Ryan Jacob CAE (Clean Air Engineering) On Coal Power Plants
Ryan Jacob CAE: Reducing Air Pollution from Coal Power Plants
In the United States, about 30% of the electricity generated still comes from coal-fired power plants. While coal is an affordable source of energy, it also produces a large amount of carbon dioxide which exacerbates global warming and climate change, explains Ryan Jacob, a CAE or clean air engineering student. Shutting down coal-fired power plants overnight isn’t possible as well, so the next best thing is to find ways to reduce the carbon emissions they produce. Image Source: Forbes.com
1. Fuel switching – Fuel switching is the act of replacing dirty, non-renewable fossil fuels like coal with clean, renewable fuels such as natural gas. Of course, making the switch isn’t without costs — in fact, it’s likely the No. 1 reason why owners of coal-fired power plants are delaying the move. Ryan Jacob CAE explains that coal boilers can only operate on natural gas after significant modifications and reconfigurations. Another reason why coal-fired power plants will not budge from using coal is because natural gas may be more expensive as a fuel source. With all that said however, fuel switching is possible, albeit economically unviable for owners.
2. Improve the efficiency of coal power plants – Efficiency improvements can help lessen CO2 emissions while increasing the amount of energy that can be extracted from a single unit of coal. CAE Ryan Jacob shares that coal-fired power plants also need upgrading. When constructing a new facility, high strength alloy steels should be used. These materials can produce steam at higher temperatures and pressures, which is effective at minimizing potential heat losses. The World Coal Association reports that a 1% improvement in the efficiency of a conventional pulverized coal combustion plant results in a 2-3% reduction in CO2 emissions.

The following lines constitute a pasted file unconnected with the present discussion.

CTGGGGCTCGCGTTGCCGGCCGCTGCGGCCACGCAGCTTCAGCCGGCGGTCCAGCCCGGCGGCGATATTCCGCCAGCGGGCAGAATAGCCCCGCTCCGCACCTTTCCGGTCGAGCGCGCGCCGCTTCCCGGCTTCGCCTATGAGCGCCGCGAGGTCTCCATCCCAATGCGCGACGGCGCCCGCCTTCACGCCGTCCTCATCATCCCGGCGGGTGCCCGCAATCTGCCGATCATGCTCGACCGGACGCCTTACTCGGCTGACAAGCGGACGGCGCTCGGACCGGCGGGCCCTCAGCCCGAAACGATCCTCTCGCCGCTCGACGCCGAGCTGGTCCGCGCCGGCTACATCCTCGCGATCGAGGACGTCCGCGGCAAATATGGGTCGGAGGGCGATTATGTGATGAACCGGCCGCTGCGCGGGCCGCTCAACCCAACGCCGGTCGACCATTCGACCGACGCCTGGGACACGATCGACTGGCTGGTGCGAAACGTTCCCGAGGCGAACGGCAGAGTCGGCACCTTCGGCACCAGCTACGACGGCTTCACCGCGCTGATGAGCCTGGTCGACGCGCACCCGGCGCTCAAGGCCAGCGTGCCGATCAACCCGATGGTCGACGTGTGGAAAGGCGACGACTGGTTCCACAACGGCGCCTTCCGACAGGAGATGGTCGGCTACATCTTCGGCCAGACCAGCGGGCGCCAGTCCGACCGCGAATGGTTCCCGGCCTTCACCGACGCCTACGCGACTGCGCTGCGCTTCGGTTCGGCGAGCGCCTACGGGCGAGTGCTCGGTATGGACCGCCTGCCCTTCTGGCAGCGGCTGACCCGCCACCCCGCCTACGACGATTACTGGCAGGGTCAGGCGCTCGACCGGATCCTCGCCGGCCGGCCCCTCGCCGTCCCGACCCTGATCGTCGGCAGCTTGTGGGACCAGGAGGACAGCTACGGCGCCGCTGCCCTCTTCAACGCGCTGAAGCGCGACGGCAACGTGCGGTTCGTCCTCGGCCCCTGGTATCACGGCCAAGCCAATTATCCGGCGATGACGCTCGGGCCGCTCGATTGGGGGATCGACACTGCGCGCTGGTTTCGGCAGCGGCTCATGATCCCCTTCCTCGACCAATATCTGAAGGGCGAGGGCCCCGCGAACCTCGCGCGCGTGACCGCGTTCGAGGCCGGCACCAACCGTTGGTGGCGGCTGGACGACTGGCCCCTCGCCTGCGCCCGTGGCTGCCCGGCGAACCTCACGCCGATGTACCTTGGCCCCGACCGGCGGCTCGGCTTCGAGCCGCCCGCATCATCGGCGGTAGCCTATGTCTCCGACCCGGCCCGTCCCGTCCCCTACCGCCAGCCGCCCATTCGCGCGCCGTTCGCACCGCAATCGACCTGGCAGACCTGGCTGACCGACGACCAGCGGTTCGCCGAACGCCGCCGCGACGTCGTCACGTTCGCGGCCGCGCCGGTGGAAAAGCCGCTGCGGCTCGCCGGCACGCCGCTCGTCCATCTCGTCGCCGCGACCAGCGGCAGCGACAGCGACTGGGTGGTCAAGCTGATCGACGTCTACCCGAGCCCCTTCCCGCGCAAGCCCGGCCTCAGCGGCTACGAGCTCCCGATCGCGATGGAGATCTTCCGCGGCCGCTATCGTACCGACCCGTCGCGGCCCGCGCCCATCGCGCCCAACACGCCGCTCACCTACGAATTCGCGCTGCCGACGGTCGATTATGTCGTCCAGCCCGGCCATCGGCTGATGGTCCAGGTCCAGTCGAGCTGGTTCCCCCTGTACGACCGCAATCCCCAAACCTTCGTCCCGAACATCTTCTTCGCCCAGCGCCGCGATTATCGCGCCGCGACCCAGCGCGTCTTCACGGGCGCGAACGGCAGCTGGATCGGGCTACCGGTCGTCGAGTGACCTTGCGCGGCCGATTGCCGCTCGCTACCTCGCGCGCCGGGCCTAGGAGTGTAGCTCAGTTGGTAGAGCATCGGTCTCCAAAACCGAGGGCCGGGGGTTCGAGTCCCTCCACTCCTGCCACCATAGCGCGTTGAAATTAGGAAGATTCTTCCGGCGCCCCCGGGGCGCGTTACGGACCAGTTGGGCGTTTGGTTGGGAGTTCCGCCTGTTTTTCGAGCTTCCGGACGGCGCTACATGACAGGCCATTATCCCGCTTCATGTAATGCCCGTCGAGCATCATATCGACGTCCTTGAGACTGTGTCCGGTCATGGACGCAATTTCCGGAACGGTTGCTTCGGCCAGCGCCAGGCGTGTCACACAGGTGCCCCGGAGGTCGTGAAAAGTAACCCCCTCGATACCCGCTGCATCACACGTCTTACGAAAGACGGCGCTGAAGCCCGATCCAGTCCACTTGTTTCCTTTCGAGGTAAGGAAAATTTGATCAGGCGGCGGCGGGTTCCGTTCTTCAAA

Moreover, the World Coal Association found that increasing the current average global efficiency rate of coal-fired power plants from 33% to 40% by deploying more advanced off-the-shelf technology could cut two gigatons of CO2 emissions right this moment. To give you an idea of the impact of two gigatons of CO2 emissions, that’s equivalent to India’s annual CO2 emissions.
3. Capture CO2 in flue gas – Another way to reduce air pollution from coal-fired power plants is to utilize technologies that capture CO2 in flue gas. Unfortunately, carbon capture strategies have yet to be employed on a commercial scale, although researchers and scientists are close to taking back and transforming CO2 into something useful, shares CAE Ryan Jacob.
At the University of Aberdeen in UK, Dr. Mohammed Salah-Eldin Imbabi’s Carbon Capture Machine directs flue gas into slightly alkaline water where it dissolves to produce carbonate. The carbonated water is then mixed with brine or water with a high concentration of salt and dissolved calcium and magnesium ions. Once precipitation occurs, the calcium carbonate from the solution can be used for a wide variety of things, like making bricks, toothpaste, and laxatives, to name a few. This is just one example of a promising startup that is finding ways to convert CO2 pollution.
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